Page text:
It may come as no surprise, but children are much more likely to witness acts of violence than adults. According to the Department of Justice, about 60 percent of children report being exposed to violence.
This year, Multnomah County will lead a team of government, community and nonprofit partners to research how violence affects the lives of children in the area and what can be done about it. The program is funded by a grant from the Department of Justice.
Peggy Samolinski, division manager with the Multnomah County Department of Human Services, says the work over the next year will provide an important base to launch future programs targeting childhood exposure to violence.
She said it fits the county's current mission of addressing problems that are getting little notice in other areas of society.
"The county is strong in addressing domestic violence and improving the response to commercial sexual exploitation," she said.
The planning program will be lead by a steering committee chaired by County Commissioner Judy Shiprack, which will include school districts, nonprofits, the Department of Human Services and others. On the ground, there will be a subcommittee of other stakeholders and interested persons. Samolinski said the effort will not be "county centric" even though the county is leading the effort and applied for the national grant.
A National Pastime
The playground fight is something nearly everyone viewed as a child. And luckily, when the Department of Justice says that most children have been exposed to violence, this is the kind of violence they're talking about.
"In general, however, the types of exposure that were most prevalent among younger children were less serious, such as assaults without a weapon or without injury, assaults by a juvenile sibling, or bullying and teasing, all of which were most com¬mon among 6- to 9-year-olds and declined thereafter," the DOJ report states. "Older adolescents ages 14 to 17 were the most likely to experience more serious forms of violence, including assaults with injury, gang assaults, sexual victimizations, and physical and emotional abuse, and to witness violence in the community."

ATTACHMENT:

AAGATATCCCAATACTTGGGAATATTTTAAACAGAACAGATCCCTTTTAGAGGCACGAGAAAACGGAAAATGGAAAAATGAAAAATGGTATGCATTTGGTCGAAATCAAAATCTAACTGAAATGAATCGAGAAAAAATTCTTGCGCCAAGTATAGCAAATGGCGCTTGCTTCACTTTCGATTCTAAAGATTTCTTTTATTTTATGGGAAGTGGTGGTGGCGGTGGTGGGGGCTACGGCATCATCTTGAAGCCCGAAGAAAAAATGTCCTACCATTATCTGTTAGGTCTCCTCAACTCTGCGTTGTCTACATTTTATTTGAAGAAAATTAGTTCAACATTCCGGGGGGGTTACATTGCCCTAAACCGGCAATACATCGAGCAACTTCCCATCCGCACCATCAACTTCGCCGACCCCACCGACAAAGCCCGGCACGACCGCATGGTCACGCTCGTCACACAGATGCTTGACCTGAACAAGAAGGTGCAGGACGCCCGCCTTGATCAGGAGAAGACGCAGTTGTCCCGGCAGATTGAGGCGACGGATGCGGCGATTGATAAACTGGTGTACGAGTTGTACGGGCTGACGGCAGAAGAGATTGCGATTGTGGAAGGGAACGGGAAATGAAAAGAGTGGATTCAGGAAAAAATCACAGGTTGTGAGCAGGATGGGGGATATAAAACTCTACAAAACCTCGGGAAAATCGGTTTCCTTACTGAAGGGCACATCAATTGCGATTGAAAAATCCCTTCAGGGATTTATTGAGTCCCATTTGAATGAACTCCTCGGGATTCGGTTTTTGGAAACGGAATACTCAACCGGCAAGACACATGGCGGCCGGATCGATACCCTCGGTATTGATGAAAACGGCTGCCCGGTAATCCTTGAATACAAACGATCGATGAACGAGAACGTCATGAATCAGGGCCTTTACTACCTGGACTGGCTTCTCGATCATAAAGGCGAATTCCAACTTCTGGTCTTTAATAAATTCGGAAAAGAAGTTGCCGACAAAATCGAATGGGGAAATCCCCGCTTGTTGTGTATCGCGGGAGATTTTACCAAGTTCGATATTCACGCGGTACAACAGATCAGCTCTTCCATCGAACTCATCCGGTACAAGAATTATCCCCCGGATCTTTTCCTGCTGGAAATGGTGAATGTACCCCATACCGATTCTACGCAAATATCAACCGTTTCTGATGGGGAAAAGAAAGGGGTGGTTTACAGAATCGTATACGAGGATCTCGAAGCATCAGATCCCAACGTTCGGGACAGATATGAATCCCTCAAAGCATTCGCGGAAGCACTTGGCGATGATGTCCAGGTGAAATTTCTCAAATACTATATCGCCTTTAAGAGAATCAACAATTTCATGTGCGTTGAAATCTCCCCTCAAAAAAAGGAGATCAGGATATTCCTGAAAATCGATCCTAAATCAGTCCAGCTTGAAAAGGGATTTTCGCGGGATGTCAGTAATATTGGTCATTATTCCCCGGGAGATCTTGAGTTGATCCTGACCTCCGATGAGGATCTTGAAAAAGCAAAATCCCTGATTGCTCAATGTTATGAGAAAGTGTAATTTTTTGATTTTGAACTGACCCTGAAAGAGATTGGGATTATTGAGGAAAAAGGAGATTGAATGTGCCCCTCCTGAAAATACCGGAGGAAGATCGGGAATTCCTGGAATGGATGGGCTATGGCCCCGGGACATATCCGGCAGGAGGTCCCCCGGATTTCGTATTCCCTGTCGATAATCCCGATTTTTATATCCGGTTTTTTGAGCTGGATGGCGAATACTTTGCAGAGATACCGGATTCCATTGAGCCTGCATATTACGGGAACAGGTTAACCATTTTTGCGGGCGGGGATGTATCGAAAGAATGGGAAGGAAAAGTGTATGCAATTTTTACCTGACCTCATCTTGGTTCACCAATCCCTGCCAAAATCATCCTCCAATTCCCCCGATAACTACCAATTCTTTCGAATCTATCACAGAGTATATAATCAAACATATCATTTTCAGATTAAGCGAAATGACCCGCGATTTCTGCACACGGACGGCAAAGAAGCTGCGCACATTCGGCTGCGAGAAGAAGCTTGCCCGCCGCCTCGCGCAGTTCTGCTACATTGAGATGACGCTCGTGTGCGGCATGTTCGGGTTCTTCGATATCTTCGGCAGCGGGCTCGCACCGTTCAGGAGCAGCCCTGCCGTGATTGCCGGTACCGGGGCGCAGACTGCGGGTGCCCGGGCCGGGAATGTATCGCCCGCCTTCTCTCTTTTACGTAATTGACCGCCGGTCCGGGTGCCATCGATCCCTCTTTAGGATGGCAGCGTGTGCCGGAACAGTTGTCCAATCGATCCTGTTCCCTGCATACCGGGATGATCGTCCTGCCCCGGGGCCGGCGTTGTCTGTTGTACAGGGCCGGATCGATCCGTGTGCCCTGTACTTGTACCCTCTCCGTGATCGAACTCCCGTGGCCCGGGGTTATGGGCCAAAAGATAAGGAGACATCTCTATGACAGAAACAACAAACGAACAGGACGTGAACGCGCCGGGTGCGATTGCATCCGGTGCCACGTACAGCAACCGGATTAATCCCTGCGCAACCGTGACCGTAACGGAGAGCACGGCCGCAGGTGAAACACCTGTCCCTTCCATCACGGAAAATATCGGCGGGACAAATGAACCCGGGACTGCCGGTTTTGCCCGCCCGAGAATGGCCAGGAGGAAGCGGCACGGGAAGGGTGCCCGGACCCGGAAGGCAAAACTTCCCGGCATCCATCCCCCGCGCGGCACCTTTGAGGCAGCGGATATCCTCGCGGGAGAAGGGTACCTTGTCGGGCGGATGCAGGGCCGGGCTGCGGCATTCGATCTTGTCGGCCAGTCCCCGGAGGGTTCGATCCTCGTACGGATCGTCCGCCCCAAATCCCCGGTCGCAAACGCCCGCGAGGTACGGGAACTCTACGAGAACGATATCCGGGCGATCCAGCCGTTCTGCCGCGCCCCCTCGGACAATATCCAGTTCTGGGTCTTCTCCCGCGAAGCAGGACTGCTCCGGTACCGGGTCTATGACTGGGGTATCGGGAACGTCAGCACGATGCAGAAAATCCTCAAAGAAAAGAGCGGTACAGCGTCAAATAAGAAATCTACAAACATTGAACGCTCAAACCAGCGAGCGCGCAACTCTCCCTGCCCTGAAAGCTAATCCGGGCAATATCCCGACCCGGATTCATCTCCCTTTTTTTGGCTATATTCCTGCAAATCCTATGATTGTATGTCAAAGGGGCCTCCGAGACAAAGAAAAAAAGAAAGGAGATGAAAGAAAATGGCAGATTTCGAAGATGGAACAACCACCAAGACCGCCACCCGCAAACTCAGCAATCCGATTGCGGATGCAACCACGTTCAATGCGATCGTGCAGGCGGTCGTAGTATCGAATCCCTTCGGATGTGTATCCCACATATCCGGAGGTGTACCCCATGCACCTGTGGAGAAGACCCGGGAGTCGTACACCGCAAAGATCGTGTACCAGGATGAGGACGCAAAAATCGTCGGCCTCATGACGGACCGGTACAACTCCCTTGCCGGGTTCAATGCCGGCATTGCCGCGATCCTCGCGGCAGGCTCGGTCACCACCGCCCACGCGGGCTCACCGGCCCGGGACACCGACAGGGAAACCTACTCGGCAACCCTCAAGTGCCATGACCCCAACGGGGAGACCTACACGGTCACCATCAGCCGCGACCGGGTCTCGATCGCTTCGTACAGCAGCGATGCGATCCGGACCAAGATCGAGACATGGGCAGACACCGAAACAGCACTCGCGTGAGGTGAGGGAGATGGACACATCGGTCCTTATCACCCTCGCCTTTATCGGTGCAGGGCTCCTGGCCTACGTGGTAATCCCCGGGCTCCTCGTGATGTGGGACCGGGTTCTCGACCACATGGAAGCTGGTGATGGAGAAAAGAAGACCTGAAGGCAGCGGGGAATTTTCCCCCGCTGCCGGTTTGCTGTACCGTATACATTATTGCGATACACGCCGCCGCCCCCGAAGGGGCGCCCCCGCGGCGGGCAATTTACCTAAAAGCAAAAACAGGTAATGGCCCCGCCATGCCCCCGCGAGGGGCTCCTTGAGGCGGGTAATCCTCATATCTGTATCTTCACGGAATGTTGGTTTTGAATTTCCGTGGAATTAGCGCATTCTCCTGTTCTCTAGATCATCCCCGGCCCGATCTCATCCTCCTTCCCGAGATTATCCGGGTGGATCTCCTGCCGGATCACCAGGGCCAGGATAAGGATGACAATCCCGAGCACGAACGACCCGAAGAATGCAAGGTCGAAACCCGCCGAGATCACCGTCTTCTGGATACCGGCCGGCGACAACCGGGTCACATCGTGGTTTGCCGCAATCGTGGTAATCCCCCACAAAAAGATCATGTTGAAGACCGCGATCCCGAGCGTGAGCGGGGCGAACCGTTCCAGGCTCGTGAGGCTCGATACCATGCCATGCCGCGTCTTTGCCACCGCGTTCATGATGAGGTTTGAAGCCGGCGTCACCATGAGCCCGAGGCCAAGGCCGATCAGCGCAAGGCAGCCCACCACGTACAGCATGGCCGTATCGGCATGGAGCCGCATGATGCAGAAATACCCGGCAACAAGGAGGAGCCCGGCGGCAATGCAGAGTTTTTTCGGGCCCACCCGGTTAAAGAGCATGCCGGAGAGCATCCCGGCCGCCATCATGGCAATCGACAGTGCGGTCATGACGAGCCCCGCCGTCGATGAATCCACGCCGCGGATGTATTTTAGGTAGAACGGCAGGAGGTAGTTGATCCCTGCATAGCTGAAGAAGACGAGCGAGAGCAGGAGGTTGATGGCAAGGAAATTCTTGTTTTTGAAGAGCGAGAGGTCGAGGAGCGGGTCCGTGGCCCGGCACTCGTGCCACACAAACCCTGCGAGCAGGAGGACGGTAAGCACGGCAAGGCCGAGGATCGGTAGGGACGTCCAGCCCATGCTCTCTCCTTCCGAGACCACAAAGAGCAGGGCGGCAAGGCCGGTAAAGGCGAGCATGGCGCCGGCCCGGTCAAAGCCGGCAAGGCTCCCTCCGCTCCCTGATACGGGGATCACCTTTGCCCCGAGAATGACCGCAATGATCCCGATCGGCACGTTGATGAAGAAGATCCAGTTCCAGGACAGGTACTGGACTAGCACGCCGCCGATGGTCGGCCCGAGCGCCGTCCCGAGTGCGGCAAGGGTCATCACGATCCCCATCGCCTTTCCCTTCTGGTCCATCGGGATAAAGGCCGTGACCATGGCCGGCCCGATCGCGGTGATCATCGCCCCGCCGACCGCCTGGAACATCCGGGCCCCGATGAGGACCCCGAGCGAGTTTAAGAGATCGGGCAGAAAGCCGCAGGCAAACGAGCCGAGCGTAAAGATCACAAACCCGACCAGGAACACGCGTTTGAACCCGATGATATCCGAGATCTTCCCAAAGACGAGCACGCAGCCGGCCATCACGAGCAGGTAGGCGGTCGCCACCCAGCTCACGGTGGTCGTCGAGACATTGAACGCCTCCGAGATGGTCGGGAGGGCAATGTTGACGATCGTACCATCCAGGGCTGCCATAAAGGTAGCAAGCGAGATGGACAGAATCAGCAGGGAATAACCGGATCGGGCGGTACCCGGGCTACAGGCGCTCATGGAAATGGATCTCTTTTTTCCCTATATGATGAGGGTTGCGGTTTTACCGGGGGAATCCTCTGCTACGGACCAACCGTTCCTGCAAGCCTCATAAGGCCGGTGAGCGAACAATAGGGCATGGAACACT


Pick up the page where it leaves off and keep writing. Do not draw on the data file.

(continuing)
But there are children exposed to more serious types of violence, such as sexual victimization (6.1 percent), maltreatment (10.2 percent), dating violence (1.4 percent), assault with a weapon or injury (14.9 percent) and witnessing family or community assaults (9.8 percent and 19.2 percent respectively).
While there is a peak of violence among 6 to 9-year-olds that declines after these years, the more serious kinds of assaults increase in the teen years. The Department of Justice does not identify how many children are instigators of violence or how many victims have also committed assaults.
The Safe Start initiative, which aims to prevent and reduce the impact of children's exposure to violence, was started in 1999 by then-deputy Attorney General Eric Holder.
"For me, the issue of children's exposure to violence has been both a personal and professional concern for decades. As our nation's Attorney General and as a parent, it remains a top priority," said Attorney General Holder. "Through renewing and refocusing our efforts to serve the nation's most vulnerable and most distressed children, we can transform the country we love for the better – one child at a time."